Steampunk Style edited by Steampunk Oriental Laboratory (book review).

February 25, 2014 | By | Reply More

Now ‘Steampunk Style’ is a really unusual book. Its sub-title is ‘The Complete Illustrated Guide For Contraptors, Gizmologists And Primocogglers Everywhere’. Although I get the bit about makers of contraptions and gizmos, I don’t really know what a ‘primo’ is. The people who created the material are listed at the back of the book and hail from Japan.

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The initial eight-five pages shows a variety of photographs of things that wouldn’t be out of place in a time period that predates our own but using Victorian technology to its extreme. In other words, steampunk! Except that what you are seeing isn’t illustrations but things that people in Japan have really made. From there on, you are shown how to make these things for yourself. Whether you can do so or not depends on how good you are at scratch-building and have the equipment and patience to do so.

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Although I would have thought it would have made sense to put them in the order of ease to complicated, they are more in a chaotic order and you will have to work your way through to find some that you might want to try first or indeed inspire you to create something like it.

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The source of the various materials are cited for Japan and possibly America although I suspect ardent scratch-builders will know what they are looking for and those who are starting will have to learn the art of improvisation to locate the bits needed. Looking at some of these, although I found it rather amusing that a ballpoint pen was attached to a feather, I’m surprised they hadn’t thought of just making a quill pen. All you need is a nifty feather and to clip the tip for a nib. Likewise, although coffee is suggested to age a picture, tea is just as effective and PhotoShop or PaintShop can easily make any picture have a sepia look. Using a pig’s trotters for skeletal decoration, I would suggest anyone trying this out to take photos of them as the lengthy process to boil away the fat so putting them back together afterwards can be done easier. Come to that, boiling each foot separately would be even easier so not to confuse the bones.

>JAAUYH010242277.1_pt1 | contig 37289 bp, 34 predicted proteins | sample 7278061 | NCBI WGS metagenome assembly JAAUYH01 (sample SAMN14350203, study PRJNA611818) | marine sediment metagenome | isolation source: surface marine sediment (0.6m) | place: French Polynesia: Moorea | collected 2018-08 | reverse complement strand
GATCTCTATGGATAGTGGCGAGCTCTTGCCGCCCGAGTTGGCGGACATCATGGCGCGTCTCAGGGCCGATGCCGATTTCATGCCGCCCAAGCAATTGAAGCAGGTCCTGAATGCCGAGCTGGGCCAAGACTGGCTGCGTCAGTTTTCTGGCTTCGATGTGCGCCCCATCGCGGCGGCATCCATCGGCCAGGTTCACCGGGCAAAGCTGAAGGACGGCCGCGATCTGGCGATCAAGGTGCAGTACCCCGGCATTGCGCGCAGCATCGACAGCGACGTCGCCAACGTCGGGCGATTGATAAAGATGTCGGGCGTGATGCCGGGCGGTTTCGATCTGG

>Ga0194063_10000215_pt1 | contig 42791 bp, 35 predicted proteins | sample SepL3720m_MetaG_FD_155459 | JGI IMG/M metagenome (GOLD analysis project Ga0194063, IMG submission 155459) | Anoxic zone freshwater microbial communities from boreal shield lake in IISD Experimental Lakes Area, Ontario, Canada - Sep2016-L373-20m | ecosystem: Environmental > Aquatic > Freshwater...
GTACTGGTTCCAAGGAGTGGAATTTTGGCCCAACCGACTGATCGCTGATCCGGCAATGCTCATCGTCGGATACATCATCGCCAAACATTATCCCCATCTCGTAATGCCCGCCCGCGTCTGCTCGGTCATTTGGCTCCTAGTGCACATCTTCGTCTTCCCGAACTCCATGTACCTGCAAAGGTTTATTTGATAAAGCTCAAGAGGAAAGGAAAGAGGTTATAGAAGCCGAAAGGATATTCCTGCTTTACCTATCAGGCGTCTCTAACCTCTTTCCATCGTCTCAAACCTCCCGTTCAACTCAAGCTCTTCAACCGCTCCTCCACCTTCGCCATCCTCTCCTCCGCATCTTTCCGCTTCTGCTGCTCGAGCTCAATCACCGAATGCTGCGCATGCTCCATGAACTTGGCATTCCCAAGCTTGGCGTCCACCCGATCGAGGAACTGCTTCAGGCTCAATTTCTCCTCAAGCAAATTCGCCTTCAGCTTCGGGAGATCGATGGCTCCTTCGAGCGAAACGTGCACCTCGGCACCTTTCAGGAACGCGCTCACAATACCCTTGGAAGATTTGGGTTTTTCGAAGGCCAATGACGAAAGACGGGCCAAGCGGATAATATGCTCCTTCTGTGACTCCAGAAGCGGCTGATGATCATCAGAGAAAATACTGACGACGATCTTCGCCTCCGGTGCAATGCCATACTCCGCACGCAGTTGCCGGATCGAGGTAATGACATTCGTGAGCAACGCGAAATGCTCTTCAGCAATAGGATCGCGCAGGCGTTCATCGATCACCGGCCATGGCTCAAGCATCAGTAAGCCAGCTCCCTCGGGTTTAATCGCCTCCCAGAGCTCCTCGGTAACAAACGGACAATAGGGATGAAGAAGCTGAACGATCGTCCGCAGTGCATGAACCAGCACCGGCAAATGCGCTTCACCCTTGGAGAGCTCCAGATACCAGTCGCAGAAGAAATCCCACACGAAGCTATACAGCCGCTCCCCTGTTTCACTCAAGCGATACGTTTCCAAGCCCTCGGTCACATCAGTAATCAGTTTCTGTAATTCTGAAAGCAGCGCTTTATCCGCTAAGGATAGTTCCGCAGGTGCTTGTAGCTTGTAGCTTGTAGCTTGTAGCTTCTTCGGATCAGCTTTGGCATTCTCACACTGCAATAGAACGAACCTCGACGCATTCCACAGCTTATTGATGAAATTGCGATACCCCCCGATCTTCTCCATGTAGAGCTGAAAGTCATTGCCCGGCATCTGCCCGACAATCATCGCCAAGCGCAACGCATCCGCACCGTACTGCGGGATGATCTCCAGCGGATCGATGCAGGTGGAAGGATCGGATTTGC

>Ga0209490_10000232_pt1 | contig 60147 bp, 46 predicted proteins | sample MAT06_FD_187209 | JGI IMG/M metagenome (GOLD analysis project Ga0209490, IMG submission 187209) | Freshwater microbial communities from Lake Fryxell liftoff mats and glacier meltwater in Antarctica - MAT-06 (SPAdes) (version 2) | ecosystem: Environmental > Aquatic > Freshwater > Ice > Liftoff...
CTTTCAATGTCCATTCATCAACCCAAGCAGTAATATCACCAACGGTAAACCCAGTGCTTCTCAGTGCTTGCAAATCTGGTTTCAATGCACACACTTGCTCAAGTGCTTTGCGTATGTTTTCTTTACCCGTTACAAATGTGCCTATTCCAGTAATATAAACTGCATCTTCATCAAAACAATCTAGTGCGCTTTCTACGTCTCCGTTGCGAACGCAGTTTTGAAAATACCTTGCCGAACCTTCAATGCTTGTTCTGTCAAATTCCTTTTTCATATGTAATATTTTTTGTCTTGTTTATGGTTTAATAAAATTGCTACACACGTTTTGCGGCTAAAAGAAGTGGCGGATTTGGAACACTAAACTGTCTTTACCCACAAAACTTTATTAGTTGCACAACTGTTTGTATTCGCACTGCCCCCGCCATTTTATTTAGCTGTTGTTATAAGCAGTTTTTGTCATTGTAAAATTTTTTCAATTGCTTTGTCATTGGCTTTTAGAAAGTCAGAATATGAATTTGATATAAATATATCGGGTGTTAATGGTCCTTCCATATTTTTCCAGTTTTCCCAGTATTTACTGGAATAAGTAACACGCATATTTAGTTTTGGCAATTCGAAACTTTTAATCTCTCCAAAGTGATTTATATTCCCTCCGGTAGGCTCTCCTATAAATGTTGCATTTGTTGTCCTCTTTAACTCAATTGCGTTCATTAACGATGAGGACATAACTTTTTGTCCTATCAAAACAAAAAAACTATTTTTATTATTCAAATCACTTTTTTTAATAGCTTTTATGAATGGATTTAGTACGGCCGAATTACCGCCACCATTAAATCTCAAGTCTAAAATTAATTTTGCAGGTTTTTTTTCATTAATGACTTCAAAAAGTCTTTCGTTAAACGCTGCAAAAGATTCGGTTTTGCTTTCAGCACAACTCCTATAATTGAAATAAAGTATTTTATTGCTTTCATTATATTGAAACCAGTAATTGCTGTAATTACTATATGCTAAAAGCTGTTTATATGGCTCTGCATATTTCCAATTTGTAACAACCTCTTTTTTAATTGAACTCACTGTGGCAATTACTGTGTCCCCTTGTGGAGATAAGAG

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There is also two pages detailing the history of Steampunk although I’m not really sure if Tim Powers ‘The Anubis Gates’ is totally within the genre as they used a time machine to get back into the past. If anything, it’s the small number of books sited that tends to make the genre look small.

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If you’re into Steampunk you are going to absolutely love this book. If you’re into scratchbuilding models and haven’t gone Victorian yet then this is going to widen your horizons. I would be interested in seeing a companion book based off Cyberpunk just to see what could be imaginatively built along those lines. Seeing a Victorian-looking computer keyboard is going to spin a lot of people methinks. Fascinating.

GF Willmetts

February 2014

(pub: Titan Books. 163 page illustrated softcover. Price: £16.99 (UK). ISBN: 978-1-78116-847-9)

check out website: www.titanbooks.com

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Category: Books, Illustration, Steampunk

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About the Author ()

Geoff Willmetts has been editor at SFCrowsnest for some 15 plus years now, showing a versatility and knowledge in not only Science Fiction, but also the sciences and arts, all of which has been displayed here through editorials, reviews, articles and stories. With the latter, he has been running a short story series under the title of ‘Psi-Kicks’ If you want to contribute to SFCrowsnest, read the guidelines and show him what you can do. If it isn’t usable, he spends as much time telling you what the problems is as he would with material he accepts. This is largely how he got called an Uncle, as in Dutch Uncle. He’s not actually Dutch but hails from the west country in the UK.

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